It’s cold outside!
Take steps to prevent hypothermia
Who’s at risk?
The elderly, very young children, and people who are malnourished or fatigued are at higher risk of developing hypothermia, according to the Nicklaus Children’s Hospital in Miami.
“Children and the elderly are certainly at higher risk,” Zimmer said. “And with the elderly comes lower metabolic rates, medications that lower your body’s ability to regulate temperature and just general overall conditioning put them at higher risk.”
How can you make sure kids stay warm and safe? The Mayo Clinic recommends the following:
- Dress infants and young children in one more layer than an adult would wear in the same conditions.
- Bring children indoors if they start to shiver.
- Make children take frequent breaks and warm up inside when they’re playing in cold temperatures.
- Don’t put babies to sleep in a cold room.
Other people at risk are those with chronic illnesses or heart or blood flow problems, people taking certain prescription medicines (including antidepressants and narcotic painkillers) and anyone under the influence of drugs or alcohol.
“Prevention-wise, it’s really about limiting exposure time, and so appropriate layering and staying away from extreme temperatures for prolonged periods of time are of the most importance,” Zimmer said.
Check on the elderly
Elderly people face another risk: a condition called chronic hypothermia, Cichon said. This occurs when the body temperature drops over time after prolonged exposure to colder indoor temperatures. Side effects include impaired cognitive function and coordination, which may lead to falls and injuries. Cichon urges people to regularly check in with older relatives and neighbors.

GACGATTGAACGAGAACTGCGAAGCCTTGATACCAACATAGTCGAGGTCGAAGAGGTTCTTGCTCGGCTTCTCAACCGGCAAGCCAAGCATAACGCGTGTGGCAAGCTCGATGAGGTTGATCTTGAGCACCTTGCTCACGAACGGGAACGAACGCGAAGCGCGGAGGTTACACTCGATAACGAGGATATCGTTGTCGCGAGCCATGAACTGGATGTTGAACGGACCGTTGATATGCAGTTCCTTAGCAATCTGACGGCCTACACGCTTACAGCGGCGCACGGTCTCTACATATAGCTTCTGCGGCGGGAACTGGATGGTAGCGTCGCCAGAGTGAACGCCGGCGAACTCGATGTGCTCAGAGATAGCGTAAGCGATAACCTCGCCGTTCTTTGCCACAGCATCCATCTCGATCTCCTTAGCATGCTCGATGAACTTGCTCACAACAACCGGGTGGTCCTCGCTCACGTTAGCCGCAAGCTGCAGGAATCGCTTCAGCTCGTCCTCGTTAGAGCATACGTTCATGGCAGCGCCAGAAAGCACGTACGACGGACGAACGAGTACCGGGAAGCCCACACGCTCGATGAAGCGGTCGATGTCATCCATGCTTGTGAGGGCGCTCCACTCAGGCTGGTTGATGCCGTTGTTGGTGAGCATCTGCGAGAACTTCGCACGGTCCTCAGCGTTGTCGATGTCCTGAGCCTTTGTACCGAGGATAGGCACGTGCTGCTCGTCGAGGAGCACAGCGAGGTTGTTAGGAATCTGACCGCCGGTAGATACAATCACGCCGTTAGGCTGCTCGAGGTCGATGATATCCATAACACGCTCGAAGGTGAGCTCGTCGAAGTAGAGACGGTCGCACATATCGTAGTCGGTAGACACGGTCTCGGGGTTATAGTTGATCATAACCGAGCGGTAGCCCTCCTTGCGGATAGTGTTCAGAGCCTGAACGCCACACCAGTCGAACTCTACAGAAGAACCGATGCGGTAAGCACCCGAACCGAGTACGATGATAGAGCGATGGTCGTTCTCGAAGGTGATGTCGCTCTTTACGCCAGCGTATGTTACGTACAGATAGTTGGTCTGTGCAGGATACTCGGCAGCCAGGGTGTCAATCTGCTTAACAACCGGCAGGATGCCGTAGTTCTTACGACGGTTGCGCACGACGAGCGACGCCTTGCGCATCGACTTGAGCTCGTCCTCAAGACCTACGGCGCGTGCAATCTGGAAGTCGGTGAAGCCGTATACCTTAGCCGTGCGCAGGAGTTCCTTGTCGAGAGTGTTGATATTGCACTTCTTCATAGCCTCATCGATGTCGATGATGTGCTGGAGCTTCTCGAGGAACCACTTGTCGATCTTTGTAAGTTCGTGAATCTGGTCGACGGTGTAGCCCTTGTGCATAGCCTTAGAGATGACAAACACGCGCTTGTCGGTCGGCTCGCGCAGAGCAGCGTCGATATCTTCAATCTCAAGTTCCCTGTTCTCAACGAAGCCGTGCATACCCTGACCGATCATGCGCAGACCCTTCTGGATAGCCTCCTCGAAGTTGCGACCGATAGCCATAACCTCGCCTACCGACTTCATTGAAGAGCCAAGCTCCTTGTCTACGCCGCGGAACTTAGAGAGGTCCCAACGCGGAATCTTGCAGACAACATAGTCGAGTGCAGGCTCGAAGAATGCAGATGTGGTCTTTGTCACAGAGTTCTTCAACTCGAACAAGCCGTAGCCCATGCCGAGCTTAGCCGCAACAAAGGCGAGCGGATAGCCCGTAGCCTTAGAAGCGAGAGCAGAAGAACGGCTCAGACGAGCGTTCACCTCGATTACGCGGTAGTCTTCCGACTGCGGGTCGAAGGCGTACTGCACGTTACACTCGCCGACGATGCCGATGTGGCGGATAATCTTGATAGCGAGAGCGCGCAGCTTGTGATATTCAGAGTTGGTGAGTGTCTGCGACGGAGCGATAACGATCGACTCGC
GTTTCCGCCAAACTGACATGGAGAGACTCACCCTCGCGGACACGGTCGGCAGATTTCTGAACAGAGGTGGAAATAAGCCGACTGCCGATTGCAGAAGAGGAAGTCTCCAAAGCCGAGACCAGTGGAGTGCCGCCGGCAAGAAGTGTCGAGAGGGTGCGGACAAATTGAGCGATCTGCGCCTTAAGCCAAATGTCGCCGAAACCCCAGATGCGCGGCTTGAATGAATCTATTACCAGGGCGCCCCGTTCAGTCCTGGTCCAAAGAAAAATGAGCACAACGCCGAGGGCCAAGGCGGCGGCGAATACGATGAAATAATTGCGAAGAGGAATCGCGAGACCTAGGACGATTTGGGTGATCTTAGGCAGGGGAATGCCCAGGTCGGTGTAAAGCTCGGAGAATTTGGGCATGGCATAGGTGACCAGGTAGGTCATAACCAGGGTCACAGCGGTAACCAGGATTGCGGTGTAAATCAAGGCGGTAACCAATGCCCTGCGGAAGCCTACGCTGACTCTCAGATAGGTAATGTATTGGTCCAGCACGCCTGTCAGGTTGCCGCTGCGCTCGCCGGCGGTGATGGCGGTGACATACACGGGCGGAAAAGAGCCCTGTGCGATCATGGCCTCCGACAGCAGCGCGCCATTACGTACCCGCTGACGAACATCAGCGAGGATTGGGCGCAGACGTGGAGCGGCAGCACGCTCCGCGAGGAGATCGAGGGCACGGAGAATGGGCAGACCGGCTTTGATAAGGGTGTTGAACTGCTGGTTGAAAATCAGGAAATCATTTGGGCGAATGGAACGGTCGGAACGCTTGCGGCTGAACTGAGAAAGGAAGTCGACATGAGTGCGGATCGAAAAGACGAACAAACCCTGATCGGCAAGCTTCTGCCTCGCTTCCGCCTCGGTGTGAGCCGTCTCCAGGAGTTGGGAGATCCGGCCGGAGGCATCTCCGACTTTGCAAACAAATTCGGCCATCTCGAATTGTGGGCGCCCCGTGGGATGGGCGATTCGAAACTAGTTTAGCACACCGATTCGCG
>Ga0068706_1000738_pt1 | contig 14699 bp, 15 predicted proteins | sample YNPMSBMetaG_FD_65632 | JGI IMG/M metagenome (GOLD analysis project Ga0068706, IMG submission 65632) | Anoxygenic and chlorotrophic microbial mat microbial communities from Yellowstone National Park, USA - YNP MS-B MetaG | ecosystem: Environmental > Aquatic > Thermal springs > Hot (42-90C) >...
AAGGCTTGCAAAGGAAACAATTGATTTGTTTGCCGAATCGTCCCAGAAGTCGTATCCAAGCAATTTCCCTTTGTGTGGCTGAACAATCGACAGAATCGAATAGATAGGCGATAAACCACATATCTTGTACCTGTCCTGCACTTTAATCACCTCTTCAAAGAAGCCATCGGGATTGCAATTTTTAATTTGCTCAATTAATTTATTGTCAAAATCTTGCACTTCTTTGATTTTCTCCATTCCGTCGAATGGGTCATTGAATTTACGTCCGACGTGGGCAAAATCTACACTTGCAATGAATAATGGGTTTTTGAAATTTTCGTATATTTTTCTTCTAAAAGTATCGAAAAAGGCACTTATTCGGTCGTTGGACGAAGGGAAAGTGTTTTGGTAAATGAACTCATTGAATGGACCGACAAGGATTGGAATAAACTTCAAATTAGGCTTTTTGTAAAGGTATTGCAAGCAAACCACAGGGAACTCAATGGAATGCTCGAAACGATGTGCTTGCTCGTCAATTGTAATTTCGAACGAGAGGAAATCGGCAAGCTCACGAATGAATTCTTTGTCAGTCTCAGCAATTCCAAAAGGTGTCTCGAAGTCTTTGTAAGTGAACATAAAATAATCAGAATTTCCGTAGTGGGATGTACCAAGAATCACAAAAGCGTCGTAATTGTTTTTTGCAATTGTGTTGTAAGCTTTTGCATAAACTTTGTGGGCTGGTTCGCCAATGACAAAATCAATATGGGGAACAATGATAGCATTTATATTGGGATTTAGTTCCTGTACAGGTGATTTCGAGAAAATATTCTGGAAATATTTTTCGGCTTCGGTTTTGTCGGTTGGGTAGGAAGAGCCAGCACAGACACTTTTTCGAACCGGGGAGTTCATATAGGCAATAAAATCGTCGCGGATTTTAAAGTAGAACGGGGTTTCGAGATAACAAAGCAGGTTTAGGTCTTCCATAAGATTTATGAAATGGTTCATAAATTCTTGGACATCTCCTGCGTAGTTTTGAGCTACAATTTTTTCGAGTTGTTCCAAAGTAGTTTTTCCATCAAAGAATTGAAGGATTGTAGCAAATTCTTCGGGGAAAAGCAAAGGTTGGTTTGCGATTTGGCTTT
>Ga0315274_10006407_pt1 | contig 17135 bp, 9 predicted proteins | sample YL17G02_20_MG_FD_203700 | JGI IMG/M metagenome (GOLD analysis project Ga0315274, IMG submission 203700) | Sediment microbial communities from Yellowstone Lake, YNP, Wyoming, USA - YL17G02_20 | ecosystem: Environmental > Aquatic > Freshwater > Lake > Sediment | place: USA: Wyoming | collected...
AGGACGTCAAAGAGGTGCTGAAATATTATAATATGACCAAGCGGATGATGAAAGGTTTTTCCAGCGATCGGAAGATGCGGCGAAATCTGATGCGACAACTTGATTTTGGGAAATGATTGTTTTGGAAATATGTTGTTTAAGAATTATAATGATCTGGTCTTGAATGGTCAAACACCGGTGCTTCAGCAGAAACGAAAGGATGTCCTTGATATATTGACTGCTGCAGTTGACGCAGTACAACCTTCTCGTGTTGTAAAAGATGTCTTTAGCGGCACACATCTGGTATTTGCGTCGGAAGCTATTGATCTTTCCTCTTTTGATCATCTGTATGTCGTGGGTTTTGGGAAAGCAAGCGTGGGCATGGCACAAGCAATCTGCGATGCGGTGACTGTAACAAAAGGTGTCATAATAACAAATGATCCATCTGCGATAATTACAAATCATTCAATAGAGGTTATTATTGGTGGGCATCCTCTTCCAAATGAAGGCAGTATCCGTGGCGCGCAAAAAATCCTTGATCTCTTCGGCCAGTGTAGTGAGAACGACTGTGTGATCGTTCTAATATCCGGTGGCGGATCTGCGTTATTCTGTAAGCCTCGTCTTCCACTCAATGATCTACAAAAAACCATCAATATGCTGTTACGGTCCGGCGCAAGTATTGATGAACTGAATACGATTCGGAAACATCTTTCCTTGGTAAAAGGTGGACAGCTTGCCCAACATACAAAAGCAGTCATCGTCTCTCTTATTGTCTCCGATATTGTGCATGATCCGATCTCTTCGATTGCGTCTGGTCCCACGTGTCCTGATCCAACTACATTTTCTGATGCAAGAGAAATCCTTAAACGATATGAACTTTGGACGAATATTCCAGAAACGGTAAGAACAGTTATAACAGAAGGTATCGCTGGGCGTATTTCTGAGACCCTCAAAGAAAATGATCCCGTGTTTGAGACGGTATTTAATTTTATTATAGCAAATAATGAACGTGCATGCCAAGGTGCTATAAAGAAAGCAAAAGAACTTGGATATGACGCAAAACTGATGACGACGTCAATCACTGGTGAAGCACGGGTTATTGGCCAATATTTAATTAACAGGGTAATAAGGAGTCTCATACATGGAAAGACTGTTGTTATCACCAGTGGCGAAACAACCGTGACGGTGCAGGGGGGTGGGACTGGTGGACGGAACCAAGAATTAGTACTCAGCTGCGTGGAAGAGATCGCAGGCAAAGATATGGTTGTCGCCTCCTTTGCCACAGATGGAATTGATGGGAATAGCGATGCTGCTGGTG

“Make sure that they have adequate heat in the house,” he said. “Make sure that they have adequate food. Make sure that they’re safe in the sense that if they don’t have heat, they’re not using space heaters that are close to curtains or to blankets or to things that can catch fire if they’re overheated or tipped over, or whatever the case might be.”
The Mayo Clinic wants you to remember the acronym COLD:
COVER: Wear a hat and mittens.
OVEREXERTION: Avoid activities that cause you to excessively sweat. The combination of wet clothing and cold weather can make you lose body heat more quickly.
LAYERS: Wear loose-fitting, layered, lightweight clothing. Outer clothing made of tightly woven, water-repellent material is optimal for wind protection. Wool, silk or polypropylene inner layers hold body heat better than cotton.
DRY: Stay as dry as possible and remove wet clothing as soon as you can. Try to keep your hands and feet dry, as snow can easily get into mittens and boots.